Torture & Trauma


Despite the international efforts to maintain human rights standards, state-organized persecution and systematic torture are increasing worldwide, as are the number of severely traumatized civilians, due civil and international wars.

Terror regimes and violent conflicts result in floods of refugees who have been persecuted or threatened, who mostly flee to neighbouring countries. Only a few of these persons manage to reach countries of exile in Europe, as well as North America and Australia.

Torture is a crime committed by humans against other humans, and is one of the most horrific forms of deliberate and systematic violations against a person. An individual is forced into a situation of extreme helplessness and physical exposure. Torture aims to cause great damage by invading and corrupting the personality structure of a person as well as their social relationships through a process of humiliation and degradation.

Systematic torture always involves the combination of physical and psychological forms of torture. Victims are caused unbearable pain with the aim of affecting the psyche in order to open it up to suggestions, existential threats, over- or understimulation, and other agonizing forms of psychological injury. Culture-specific forms of humiliation and degradation are regularly used that are particularly taboo or dishonorable, e.g. sexualized violence and torture of women from societies characterized by traditionalist or Muslim values.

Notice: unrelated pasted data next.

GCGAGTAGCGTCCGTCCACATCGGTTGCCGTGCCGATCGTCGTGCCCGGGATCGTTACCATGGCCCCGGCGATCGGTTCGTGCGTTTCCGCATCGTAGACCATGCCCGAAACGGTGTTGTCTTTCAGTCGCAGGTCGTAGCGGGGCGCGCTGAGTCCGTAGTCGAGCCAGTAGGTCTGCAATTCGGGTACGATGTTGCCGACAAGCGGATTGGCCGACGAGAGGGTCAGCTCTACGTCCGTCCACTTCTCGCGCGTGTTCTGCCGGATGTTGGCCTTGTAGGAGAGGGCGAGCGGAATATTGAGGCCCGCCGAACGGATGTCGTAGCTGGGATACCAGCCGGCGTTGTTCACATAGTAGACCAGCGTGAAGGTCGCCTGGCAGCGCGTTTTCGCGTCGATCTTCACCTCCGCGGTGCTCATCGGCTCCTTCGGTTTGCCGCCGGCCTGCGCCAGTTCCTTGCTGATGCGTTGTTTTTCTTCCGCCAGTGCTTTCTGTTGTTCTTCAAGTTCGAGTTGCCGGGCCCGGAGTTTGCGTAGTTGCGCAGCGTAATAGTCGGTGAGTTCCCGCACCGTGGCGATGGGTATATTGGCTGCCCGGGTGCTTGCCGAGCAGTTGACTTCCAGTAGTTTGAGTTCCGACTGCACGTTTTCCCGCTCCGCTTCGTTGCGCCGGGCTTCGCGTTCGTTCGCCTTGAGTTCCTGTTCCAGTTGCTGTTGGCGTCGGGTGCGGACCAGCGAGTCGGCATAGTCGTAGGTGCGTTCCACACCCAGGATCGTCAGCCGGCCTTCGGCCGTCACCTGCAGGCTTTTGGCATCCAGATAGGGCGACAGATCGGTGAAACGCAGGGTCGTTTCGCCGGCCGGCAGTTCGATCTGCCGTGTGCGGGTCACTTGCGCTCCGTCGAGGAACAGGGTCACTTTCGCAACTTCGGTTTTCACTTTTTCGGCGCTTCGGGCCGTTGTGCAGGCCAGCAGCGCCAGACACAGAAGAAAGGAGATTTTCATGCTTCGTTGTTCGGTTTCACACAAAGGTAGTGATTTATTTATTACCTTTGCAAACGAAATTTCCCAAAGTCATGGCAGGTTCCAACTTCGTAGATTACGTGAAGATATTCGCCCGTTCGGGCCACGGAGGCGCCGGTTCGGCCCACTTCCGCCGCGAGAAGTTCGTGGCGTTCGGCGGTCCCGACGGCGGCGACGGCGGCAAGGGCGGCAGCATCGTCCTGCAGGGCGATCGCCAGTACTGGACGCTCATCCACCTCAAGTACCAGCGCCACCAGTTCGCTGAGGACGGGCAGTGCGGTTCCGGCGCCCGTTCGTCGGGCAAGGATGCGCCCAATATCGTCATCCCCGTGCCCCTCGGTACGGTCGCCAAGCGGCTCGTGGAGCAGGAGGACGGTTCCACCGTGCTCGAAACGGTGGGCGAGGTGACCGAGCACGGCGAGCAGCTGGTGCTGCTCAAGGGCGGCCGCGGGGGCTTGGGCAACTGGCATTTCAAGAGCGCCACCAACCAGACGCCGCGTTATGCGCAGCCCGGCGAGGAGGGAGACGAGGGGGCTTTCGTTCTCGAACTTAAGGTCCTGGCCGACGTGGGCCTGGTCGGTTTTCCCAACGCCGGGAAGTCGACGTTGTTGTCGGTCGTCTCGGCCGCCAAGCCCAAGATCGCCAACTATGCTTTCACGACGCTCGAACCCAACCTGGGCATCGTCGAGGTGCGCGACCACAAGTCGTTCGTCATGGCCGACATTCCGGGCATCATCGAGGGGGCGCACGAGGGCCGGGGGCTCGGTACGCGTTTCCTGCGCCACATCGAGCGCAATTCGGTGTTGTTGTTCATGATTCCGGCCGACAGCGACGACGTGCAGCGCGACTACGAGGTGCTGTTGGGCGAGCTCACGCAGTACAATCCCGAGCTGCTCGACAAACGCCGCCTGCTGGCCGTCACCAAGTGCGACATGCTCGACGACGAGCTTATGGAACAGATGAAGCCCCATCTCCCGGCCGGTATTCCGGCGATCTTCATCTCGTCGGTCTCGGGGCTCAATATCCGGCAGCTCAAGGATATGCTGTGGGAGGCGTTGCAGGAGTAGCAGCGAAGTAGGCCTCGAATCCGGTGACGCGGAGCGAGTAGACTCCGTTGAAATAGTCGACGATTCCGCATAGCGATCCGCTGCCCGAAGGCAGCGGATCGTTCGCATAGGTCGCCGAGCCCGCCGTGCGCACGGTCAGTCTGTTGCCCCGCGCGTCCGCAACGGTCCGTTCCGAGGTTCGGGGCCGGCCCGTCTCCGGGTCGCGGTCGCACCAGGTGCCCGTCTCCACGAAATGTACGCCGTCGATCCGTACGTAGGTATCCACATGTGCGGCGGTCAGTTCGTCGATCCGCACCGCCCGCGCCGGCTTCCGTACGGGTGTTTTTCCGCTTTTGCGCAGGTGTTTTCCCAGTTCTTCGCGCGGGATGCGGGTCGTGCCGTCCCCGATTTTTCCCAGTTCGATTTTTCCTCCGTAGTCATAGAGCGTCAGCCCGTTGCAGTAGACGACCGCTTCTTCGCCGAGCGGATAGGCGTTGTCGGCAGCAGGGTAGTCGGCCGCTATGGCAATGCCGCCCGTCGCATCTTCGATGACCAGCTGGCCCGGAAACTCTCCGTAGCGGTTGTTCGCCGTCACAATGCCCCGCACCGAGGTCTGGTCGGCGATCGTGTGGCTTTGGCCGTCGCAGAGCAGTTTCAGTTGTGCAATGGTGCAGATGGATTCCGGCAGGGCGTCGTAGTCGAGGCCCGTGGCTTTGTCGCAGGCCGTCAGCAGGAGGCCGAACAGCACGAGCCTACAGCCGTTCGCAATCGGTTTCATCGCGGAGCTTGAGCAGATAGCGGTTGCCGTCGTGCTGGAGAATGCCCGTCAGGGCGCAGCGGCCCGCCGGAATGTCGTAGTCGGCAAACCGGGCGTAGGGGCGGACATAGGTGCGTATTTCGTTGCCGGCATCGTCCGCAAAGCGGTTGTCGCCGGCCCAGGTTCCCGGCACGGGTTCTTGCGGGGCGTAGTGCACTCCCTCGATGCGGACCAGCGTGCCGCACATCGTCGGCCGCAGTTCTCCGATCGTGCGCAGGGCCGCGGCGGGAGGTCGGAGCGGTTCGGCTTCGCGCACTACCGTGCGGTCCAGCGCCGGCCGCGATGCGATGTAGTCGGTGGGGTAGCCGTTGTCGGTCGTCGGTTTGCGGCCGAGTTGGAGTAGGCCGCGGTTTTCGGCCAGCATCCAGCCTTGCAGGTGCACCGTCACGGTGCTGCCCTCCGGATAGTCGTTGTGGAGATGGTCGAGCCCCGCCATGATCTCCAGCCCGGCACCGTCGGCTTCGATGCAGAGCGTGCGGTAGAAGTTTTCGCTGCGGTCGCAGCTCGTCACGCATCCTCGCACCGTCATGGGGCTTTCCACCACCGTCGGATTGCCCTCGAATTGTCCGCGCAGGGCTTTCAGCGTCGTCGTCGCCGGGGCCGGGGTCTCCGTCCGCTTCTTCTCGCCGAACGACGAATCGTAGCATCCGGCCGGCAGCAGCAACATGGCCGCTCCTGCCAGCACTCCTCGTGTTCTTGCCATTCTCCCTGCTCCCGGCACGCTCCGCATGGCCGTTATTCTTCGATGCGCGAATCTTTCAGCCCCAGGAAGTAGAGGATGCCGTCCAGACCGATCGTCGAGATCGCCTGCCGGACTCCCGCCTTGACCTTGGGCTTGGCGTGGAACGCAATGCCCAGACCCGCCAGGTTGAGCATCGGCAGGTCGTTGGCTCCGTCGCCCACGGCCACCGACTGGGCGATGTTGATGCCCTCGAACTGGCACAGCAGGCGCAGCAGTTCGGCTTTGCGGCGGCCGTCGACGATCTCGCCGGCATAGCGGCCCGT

The aim of "modern" torture is to deliberately cause injury or to completely destroy the personality of the victim. Whilst the victim should remain biologically alive (and visible signs of torture should be avoided), the resulting psychological damage should serve as a deterrent for opposition movements, revolutionary groups and dissenters.

When victims of torture die during this ordeal, they are reported to have "disappeared", to both the general public and their relatives. This allows government agencies and state organs, as well as those perpetrators who are directly responsible, to avoid being made accountable for their actions. This results in the calculated, deliberate and ongoing psychological suffering for the surviving family members, and those who continue to search for the missing, who are denied the right to bury and mourn the dead.